Andrew Stewart seeds sudan grass, timothy, alfalfa, clover and tillage turnips for soil fertility

Andrew Stewart seeds sudan grass, timothy, alfalfa, clover and tillage turnips for soil fertility

The Crops
Everywhere we look on the farm, the crops are flourishing!

Spires of Scallions

Spires of Scallions

Sign up for the Free Recipe Service!

Make sure you sign up for the Local Thyme recipe service we offer with this year’s share. It received many great reviews from our shareholders last season. Sign up at http://www.localthyme.net/register. Enter the farm code (found in the newsletter in your box) under “I belong to a CSA.”

Let us Know
Let Shelly know anything you’d like to share about this week’s box csa@angelicorganics.com . Please note the week and day of delivery, your site, when you picked up your box, and any comments about your box.

Want to Contribute to Farm News?
If you’d like to submit a story (600 to 800 words) about your shareholder experience, farm volunteering, a Learning Center program you loved, or your hosting of a delivery site, send it to margaret@angelicorganics.com with the subject: My Submission to Farm News. Photos are also welcome.

Please Fold Your Boxes Properly and Return Them to Your Site
The farm re-uses the vegetable boxes. Flaps are easily torn when the boxes are dismantled improperly, and then the box bottom might later burst open with fresh, organic local produce heading towards the floor. Please return your empty, flattened vegetable boxes to your delivery site.

Open House, Saturday, July 19 & Saturday, Sept 20
Keep your calendar open for our farm open house on Saturday, July 19 and Saturday, Sept 20 . Kids love seeing their farm, and so do their parents. More details soon.

More from Shareholders
Visit us often at www.facebook.com/angelicorganics , where we post exciting farm developments regularly, and shareholders post recipes, tips, and photos.

Warmly,
Farmer John

Box Contents

Please Note: This summary is written before you receive your box—please be aware that some guesswork is involved. As always, be sure to thoroughly wash all of your vegetables.

Spinach
Radishes
Broccoli
Lettuce
Scallions
Pac Choi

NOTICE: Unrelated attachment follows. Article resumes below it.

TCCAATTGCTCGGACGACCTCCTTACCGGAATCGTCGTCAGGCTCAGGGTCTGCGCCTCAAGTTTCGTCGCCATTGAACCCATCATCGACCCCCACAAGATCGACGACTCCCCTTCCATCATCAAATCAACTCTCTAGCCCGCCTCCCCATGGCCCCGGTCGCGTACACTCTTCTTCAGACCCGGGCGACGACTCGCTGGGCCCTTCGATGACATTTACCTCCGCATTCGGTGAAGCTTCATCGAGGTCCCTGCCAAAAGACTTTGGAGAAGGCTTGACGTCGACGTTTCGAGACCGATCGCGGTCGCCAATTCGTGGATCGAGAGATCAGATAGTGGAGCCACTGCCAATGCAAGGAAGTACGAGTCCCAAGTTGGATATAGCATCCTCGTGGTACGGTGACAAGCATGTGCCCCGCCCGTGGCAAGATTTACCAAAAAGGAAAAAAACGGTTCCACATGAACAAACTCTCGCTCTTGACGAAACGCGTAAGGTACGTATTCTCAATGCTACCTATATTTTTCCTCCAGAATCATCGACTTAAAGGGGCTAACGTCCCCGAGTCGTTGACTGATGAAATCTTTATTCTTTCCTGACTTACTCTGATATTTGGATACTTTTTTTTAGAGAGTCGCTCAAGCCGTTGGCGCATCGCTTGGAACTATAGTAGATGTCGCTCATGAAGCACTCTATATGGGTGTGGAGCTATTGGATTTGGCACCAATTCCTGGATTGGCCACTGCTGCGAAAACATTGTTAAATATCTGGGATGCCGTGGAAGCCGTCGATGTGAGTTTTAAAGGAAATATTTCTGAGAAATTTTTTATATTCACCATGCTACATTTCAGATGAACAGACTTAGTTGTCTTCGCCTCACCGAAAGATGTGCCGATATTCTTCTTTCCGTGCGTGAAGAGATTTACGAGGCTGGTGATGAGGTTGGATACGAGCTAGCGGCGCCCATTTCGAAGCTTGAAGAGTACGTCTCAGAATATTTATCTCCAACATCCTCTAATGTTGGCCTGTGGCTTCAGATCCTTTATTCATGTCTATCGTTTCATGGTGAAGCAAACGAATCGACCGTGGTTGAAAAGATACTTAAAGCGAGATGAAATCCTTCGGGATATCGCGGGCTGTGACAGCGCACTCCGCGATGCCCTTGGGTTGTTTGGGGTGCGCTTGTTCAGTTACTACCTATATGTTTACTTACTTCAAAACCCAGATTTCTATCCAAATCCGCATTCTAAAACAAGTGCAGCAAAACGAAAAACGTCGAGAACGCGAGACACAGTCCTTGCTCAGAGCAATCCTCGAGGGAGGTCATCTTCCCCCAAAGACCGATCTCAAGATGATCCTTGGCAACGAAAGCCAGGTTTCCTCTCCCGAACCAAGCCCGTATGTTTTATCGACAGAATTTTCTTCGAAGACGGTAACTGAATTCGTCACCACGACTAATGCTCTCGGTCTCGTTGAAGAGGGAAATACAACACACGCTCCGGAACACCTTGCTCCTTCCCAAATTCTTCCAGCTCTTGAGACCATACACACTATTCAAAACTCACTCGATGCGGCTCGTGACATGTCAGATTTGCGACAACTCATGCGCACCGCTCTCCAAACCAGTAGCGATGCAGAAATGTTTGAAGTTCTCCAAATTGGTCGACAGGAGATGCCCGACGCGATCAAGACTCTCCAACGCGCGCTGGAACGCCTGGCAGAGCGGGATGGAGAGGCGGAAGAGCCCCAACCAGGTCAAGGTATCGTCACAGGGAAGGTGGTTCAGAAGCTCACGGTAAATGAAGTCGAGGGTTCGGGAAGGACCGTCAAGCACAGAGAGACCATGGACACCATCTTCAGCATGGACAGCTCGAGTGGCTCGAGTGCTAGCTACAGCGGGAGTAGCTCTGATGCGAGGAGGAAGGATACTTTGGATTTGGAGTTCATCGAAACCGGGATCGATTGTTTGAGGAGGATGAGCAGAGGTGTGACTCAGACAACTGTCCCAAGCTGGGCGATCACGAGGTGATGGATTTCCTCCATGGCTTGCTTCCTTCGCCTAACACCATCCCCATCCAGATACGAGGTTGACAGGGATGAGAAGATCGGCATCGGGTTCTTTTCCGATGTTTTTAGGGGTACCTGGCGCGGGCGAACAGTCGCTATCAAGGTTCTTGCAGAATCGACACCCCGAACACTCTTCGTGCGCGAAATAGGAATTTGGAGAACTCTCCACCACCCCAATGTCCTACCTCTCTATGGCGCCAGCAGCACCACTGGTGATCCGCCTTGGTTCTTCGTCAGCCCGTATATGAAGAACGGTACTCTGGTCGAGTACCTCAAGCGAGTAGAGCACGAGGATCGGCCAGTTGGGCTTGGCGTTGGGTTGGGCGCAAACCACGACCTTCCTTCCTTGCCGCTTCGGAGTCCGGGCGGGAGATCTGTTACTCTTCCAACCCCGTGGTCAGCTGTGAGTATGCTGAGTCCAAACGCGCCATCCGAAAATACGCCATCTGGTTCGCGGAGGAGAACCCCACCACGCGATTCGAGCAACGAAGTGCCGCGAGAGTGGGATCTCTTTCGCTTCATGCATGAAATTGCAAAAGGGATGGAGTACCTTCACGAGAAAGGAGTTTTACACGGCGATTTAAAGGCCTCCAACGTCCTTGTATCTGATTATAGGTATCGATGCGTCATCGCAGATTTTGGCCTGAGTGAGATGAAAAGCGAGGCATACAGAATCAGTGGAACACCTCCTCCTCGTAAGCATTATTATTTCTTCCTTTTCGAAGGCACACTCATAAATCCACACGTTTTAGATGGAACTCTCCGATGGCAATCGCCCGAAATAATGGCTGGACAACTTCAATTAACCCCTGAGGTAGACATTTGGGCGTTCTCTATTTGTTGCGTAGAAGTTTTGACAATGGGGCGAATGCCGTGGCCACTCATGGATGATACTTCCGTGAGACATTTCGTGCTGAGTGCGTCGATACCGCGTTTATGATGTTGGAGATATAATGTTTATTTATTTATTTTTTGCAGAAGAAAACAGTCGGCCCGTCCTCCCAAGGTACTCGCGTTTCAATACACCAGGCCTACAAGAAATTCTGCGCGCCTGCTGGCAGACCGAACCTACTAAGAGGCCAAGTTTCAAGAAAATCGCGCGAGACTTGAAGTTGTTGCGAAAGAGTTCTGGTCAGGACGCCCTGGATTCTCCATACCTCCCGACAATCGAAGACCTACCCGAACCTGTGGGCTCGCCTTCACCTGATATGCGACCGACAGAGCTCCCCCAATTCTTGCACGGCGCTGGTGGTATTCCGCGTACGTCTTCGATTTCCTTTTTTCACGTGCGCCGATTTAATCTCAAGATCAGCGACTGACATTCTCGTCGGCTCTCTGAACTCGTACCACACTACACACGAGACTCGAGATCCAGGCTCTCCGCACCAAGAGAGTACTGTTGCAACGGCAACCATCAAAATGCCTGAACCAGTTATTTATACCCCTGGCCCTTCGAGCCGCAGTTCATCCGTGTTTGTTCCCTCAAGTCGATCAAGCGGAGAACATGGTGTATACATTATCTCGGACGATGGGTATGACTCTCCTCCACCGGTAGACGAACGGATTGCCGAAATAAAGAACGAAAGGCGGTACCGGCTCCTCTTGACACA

Kale
Dill
Summer Squash/Zucchini

Adventures at the Angelic Organics Learning Center
Angelic Organics Learning Center is an exciting and engaging place to learn about food, farming, and caring for the earth. Sign up for a hands-on farm workshop now. http://www.learngrowconnect.org/events

Welcome to our First Harvest Week, our 24th Season as a Biodynamic CSA Farm! Jun 11 (Wed Delivery)

Welcome to our First Harvest Week, our 24th Season as a Biodynamic CSA Farm, Wed Delivery

 Farmer John Writes: You Have a Farm

You Have a Farm
Thank you for joining our farm. As a shareholder, remember that you now have a farm. Weather is happening on your farm, work is taking place on your farm, crops are growing, bees are buzzing, birds are singing on your farm. You are a part of Angelic Organics, a Community Supported Agriculture Farm. You are part of the extraordinary, sacred process of growing food, from planning to production to harvest to your table. Our ongoing commitment to you: we strive for diversity, abundance and quality in every box.

The Spring in Your Box
We seed and transplant crops so they will start coming in the first week of harvest, too little and your box isn’t full; too much and we can’t find room for it in your box. Excessive heat will cause spinach to yellow and broccoli to bolt before the first harvest, excessive cold and…well, this season, the beets were not ready for the first box. But other things made up for the absence of beets, and we’re happy that your first box will be brimming with vegetables. Your box is an image of what has happened on the farm so far this spring. Savor the Spring. You can’t eat more seasonally than this.

The Weather So Far
Cool, moist…a typical spring. Do we have typical springs, really? Ever since I can remember, my family and our neighbors talked about each season as though there had never been another one like it. It was always warmer, colder, wetter, hotter, drier, windier than any of the others. So, this spring was typical in that it seemed different from all the rest of the 55 springs I’ve been farming…sort of.

Another perspective: if we get the crops in on time, it’s a good spring; if we don’t, it’s a bad spring. According to this rating standard, it’s been many years since we’ve had a bad spring.

One thing that's different from when I was growing up:  with our irrigation system, we now make our own rainbows.

One thing that’s different from when I was growing up:
with our irrigation system, we now make our own rainbows.

The Work
There’s a bewildering amount of work to do on our farm. Seeding, transplanting, tillage, weeding, trellising, building, machinery maintenance, fertility  harvest, post-harvest, training, record keeping, distribution, marketing, researching, fencing, beautifying, errands, irrigating, etc. Some days we might have 5 tractors going and 20 people in the fields doing hand work. Managing our diversity of 40 crops is a bit like a liberal arts education where we’re always shifting gears, as opposed to a PH.D program, which would be  very focused, more like mono-cropping.